Adaptive Journaling

Adaptive Journaling is a good return topic for someone who let a blog sit for three  years.

Miss all here who kept tabs on each other’s blogs on sport, conditioning, and outdoors. Hope all are flourishing wherever you are.

Well, FYTD’s Chapter 3 is titled “Adaptive Journal Principle,” and is about keeping our physical conditioning lives alive in the imagination, not just in executive functioning.

My own journaling had become very “executive” these past few years — still using it — a graph paper formatted workbook approach to chronicling what I do as I do  it. The little squares nicely recording the number of miles, reps, seconds, minutes, or whatever unit of action, performance, or time best describes my conditioning on any given day.

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Still, the freedom and reflection of prose was missing.

Like most, my work life is something completely different than this blog topic and my book. Writing FYTD was about contributing to the solution of a major problem and certifying-up to be qualified to do so. I was happy enough that this adaptive conditioning path has stayed with me and hoped it would be a timeless book for self-led fitness and athleticism.

Then earlier this year, companies began calling me to partner with them to promote the book to publishers. I just ignored them, believing they were just middle-men trying to skim cash off the self-published.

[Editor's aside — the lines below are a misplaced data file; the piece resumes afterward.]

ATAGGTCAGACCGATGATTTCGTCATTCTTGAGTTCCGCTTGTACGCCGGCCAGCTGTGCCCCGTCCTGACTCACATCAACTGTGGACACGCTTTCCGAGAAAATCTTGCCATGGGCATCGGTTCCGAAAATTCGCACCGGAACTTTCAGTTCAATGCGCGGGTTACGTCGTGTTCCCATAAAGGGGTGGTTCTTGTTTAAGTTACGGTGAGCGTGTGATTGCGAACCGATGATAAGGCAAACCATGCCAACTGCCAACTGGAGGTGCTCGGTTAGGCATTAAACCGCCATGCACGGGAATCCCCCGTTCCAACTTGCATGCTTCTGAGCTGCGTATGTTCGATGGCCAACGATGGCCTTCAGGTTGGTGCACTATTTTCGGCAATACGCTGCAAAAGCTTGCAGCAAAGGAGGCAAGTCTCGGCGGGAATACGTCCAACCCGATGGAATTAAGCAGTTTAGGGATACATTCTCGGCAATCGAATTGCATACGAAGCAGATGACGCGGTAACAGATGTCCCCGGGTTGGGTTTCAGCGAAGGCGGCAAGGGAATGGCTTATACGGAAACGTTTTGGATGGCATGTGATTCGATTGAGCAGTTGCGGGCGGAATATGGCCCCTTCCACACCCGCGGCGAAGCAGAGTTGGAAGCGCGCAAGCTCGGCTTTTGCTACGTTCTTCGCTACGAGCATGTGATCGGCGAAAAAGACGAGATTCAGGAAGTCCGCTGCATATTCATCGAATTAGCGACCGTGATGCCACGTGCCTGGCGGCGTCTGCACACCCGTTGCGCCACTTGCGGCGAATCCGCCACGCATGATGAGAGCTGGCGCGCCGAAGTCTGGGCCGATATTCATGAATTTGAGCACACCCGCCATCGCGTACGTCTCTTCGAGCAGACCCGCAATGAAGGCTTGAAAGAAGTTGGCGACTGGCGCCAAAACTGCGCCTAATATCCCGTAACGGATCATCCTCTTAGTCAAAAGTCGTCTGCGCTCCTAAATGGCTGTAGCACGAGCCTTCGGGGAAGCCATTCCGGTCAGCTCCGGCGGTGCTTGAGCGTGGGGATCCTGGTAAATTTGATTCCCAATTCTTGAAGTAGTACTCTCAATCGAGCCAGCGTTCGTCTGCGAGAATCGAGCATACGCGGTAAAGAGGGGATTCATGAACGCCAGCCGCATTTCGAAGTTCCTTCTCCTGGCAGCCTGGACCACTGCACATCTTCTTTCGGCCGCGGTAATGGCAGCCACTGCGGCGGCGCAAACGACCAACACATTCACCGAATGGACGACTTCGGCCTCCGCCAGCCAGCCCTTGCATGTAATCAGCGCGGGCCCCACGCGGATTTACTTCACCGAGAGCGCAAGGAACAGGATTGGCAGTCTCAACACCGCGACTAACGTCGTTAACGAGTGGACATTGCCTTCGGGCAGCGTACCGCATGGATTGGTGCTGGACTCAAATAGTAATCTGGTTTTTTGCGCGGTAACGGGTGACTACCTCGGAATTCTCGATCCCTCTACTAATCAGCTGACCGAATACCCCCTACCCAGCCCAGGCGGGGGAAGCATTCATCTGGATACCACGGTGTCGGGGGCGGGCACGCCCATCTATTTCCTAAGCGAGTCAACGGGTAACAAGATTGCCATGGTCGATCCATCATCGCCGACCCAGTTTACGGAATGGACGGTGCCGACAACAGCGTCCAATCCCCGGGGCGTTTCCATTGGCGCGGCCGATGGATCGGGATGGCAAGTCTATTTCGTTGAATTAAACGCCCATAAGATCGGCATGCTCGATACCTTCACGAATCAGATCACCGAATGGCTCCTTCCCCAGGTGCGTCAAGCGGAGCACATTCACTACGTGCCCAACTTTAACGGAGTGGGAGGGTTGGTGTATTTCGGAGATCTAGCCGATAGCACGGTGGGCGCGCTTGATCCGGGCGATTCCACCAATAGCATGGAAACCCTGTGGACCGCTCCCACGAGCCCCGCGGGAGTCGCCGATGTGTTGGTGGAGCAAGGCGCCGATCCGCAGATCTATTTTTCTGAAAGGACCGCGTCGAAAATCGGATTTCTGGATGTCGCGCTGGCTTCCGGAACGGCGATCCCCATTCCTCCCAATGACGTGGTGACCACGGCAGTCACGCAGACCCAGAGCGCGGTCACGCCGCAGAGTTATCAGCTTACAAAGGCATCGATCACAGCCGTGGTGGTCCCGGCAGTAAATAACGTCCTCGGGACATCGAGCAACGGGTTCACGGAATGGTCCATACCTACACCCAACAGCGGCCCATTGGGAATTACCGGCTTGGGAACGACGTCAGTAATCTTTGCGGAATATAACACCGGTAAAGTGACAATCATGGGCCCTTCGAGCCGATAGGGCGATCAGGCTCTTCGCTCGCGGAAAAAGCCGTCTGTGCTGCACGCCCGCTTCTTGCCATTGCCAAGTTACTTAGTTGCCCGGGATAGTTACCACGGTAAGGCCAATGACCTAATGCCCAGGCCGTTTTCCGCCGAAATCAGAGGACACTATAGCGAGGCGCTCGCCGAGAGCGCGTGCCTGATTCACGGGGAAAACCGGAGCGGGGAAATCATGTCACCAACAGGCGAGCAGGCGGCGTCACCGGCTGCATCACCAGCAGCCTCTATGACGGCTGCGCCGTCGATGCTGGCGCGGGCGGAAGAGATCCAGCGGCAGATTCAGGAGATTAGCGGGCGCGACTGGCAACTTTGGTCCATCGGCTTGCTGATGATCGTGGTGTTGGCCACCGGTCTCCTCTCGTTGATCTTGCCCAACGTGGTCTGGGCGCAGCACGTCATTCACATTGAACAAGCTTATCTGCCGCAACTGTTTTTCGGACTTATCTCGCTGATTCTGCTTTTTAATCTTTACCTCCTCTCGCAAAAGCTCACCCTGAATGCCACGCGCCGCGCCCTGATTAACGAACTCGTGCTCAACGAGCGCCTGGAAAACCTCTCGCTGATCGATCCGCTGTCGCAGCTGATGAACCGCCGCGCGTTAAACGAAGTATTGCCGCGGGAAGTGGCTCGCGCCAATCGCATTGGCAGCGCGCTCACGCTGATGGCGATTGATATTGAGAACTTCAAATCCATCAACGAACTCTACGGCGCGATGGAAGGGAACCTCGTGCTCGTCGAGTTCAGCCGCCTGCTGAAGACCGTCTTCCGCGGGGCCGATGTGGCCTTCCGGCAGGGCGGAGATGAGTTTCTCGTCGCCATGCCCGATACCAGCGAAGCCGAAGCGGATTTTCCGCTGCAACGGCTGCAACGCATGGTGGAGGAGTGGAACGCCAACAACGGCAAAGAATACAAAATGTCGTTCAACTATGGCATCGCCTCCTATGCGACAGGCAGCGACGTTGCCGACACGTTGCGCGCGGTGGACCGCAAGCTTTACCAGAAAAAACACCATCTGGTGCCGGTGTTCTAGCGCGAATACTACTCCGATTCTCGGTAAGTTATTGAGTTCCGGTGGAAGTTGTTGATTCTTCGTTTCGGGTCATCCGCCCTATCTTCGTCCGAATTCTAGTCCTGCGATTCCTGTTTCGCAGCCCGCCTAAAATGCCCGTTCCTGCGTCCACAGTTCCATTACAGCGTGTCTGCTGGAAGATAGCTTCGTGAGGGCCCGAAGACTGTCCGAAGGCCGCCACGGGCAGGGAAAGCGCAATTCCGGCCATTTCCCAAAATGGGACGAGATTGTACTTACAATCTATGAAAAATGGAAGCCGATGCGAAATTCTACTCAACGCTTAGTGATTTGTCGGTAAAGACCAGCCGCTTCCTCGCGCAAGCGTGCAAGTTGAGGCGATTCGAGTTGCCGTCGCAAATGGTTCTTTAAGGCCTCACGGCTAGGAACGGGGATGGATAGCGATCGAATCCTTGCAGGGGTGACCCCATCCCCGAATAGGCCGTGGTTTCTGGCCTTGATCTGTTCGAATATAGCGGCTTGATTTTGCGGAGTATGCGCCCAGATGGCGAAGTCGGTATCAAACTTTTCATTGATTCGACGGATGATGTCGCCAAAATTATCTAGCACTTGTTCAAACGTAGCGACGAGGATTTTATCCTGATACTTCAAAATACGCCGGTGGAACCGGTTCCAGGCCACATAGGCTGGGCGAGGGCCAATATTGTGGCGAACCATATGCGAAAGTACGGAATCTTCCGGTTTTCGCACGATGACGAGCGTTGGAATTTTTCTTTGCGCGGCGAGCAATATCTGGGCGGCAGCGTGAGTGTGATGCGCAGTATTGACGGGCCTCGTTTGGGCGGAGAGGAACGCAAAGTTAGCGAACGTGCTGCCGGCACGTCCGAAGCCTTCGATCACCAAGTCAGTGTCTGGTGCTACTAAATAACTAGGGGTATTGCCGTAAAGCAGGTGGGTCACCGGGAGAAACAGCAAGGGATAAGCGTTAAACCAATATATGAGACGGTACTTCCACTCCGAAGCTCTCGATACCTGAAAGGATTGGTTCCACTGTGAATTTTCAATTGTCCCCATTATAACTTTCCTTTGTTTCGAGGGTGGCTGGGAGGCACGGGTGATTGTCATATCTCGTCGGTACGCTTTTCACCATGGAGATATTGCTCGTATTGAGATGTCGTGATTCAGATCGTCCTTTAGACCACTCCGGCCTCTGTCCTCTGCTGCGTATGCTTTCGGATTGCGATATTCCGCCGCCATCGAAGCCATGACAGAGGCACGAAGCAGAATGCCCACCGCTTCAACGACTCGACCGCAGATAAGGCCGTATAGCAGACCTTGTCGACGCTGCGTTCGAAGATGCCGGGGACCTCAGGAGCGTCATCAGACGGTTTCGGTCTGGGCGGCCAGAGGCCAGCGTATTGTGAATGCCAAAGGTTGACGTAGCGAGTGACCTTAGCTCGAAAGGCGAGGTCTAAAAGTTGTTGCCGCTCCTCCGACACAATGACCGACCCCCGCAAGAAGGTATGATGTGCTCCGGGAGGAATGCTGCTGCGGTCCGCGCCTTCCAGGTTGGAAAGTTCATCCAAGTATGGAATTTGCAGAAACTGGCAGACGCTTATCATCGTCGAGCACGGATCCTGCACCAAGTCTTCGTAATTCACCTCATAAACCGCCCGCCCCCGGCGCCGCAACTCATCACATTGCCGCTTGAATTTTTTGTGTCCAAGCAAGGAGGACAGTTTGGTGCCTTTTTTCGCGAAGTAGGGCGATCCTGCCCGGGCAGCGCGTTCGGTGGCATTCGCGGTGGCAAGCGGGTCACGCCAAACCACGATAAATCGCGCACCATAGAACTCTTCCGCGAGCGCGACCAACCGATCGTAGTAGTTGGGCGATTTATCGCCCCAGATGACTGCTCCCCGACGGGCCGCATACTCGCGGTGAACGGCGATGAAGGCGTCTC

Got me thinking though. If it can help others, maybe it is time to promote the philosophy of FYTD, a.k.a. adaptive training as published in 2013 and designed to be timeless.

38 Special Fix for the Loop Flop: Compelled to Obsess, Obsessed to Compel

Forbes entrepreneur blogger Eric Schiffer writes about breaking free of obsessions to reach goals, here.

Obsessing focuses not on what you are doing or even what you want, but on ill-timed imperatives. To set a summit goal then obsess on each stepping stone will tire out the best of ascendants, leaving them on the mountain in the dark, taking forever.

Focus and obsession aren’t the same thing. Focus sees something as it really is in its context. Obsession loses track of what something actually is in favor of processing it, and fears that if it isn’t done now, the sky will fall. Too much tension blows energy, forgets priorities, and trends in error.

A good way to memorize this principle is by singing to yourself the following 38 Special song, or at least the lyrics:

Fitness that adapts stays with you.

Best,

Mike